Davaid Harel invented the Statechart as an improvement of the Finite State Machine and these have been put into the UML. These can be expressed in MATHS but Jackson Life History Program technique gives a cleaner structure to problems. It also means that the states are deduced from the problem rather than guessed. Here the possible lives of an object in the class are written as structured running program. Each real object is a thread executing the program. [ math_75_Programs.html ] The threads run for as long as the real object exists... when the program is not running the object must be saved in a persistent form. When the real object becomes active the saved stae is restored and the life-history is restarted. The communication between these (highly poarallel) objects is close to that in CSP.


    Scenarios can described in a simple structured form using: [ intro_ebnf.html ]


    If you have already written the documentation for something called N then
  8. N and w is the result of adding a condition or well formed formula to N as a constraint.

    You can add a whole set of features to a piece of documentation called N by

  9. N with{ new_features}.

    Generics and Templates

    Any loosely bound terms in a piece of MATHS documentation is generic and can be replaced by a more tightly bound and so specific form.

    No Privacy

    VAriable can be hidden by using an existential quantifier, if needed. But this is pretty rare.


    [ math_12_Structure.html ]

    Notes on MATHS Notation

    Special characters are defined in [ intro_characters.html ] that also outlines the syntax of expressions and a document.

    Proofs follow a natural deduction style that start with assumptions ("Let") and continue to a consequence ("Close Let") and then discard the assumptions and deduce a conclusion. Look here [ Block Structure in logic_25_Proofs ] for more on the structure and rules.

    The notation also allows you to create a new network of variables and constraints. A "Net" has a number of variables (including none) and a number of properties (including none) that connect variables. You can give them a name and then reuse them. The schema, formal system, or an elementary piece of documentation starts with "Net" and finishes "End of Net". For more, see [ notn_13_Docn_Syntax.html ] for these ways of defining and reusing pieces of logic and algebra in your documents. A quick example: a circle might be described by Net{radius:Positive Real, center:Point, area:=π*radius^2, ...}.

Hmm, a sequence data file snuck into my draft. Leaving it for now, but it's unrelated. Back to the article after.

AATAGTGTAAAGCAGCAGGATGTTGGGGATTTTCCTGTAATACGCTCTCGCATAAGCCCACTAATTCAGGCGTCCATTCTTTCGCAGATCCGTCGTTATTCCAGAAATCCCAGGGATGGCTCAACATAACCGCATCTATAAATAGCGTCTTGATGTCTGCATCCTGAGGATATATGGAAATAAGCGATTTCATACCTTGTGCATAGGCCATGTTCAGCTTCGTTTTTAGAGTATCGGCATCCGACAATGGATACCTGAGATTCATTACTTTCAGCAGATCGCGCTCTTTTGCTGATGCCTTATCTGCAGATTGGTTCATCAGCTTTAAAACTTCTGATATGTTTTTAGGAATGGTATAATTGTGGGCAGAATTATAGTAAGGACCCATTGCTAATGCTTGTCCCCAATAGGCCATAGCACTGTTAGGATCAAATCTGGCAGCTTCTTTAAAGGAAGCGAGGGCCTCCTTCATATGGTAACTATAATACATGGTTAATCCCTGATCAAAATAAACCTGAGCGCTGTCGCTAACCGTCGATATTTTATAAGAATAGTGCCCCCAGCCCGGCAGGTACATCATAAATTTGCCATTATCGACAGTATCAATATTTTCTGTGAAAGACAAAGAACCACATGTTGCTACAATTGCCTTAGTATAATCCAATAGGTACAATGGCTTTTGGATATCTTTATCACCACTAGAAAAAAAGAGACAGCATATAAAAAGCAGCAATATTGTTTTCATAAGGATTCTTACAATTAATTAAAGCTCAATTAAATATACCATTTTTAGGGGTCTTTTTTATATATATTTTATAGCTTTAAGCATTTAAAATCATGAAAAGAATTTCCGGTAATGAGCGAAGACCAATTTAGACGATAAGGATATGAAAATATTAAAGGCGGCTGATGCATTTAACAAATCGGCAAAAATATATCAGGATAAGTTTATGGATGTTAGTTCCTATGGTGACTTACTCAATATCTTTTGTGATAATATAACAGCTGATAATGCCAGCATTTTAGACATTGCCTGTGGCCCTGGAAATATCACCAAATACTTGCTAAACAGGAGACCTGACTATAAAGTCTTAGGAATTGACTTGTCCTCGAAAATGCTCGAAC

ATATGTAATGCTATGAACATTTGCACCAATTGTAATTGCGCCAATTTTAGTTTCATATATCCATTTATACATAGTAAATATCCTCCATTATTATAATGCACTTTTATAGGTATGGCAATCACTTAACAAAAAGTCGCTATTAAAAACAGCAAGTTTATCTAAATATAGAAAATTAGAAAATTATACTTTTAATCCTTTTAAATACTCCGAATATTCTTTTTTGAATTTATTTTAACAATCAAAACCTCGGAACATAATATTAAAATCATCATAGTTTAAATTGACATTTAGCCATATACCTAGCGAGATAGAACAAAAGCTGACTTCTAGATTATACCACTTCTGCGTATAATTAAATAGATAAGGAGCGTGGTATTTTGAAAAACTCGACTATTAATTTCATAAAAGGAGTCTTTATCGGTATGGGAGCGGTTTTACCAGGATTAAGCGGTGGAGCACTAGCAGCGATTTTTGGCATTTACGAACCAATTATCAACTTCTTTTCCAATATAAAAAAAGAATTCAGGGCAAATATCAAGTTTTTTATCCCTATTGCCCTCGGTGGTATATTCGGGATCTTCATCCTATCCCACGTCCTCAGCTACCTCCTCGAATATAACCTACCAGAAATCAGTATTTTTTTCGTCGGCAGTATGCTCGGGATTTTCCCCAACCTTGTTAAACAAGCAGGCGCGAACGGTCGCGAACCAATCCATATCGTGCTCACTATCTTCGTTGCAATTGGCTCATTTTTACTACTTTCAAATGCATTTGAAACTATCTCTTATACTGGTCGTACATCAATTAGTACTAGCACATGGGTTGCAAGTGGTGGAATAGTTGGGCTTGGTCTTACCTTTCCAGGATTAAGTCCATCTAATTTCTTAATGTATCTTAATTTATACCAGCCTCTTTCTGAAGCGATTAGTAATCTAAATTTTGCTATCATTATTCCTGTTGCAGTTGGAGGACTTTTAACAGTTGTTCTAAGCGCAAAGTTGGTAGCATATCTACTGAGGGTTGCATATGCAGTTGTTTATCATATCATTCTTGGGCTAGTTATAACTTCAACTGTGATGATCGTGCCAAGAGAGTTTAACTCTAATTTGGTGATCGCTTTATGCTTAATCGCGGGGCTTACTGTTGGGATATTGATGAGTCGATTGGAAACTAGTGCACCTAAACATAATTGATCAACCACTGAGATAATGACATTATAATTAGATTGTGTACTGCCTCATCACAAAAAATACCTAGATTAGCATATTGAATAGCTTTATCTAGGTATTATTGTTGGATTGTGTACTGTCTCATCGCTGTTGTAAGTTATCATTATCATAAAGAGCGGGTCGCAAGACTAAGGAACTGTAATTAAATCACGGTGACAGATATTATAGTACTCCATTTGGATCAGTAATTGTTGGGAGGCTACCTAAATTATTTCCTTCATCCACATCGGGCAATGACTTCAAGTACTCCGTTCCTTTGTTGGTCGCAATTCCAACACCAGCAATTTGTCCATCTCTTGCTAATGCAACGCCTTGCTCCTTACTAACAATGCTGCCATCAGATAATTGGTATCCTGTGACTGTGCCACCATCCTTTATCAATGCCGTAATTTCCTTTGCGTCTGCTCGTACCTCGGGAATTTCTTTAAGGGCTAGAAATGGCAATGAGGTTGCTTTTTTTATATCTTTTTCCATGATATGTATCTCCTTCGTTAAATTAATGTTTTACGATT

For a complete listing of pages in this part of my site by topic see [ home.html ]

    Notes on the Underlying Logic of MATHS

    The notation used here is a formal language with syntax and a semantics described using traditional formal logic [ logic_0_Intro.html ] plus sets, functions, relations, and other mathematical extensions.

    For a more rigorous description of the standard notations see

  10. STANDARD::= See http://www.csci.csusb.edu/dick/maths/math_11_STANDARD.html


  11. above::reason="I'm too lazy to work out which of the above statements I need here", often the last 3 or 4 statements. The previous and previous but one statments are shown as (-1) and (-2).
  12. given::reason="I've been told that...", used to describe a problem.
  13. given::variable="I'll be given a value or object like this...", used to describe a problem.
  14. goal::theorem="The result I'm trying to prove right now".
  15. goal::variable="The value or object I'm trying to find or construct".
  16. let::reason="For the sake of argument let...", introduces a temporary hypothesis that survives until the end of the surrounding "Let...Close.Let" block or Case.
  17. hyp::reason="I assumed this in my last Let/Case/Po/...".
  18. QED::conclusion="Quite Easily Done" or "Quod Erat Demonstrandum", indicates that you have proved what you wanted to prove.
  19. QEF::conclusion="Quite Easily Faked", -- indicate that you have proved that the object you constructed fitted the goal you were given.
  20. RAA::conclusion="Reducto Ad Absurdum". This allows you to discard the last assumption (let) that you introduced.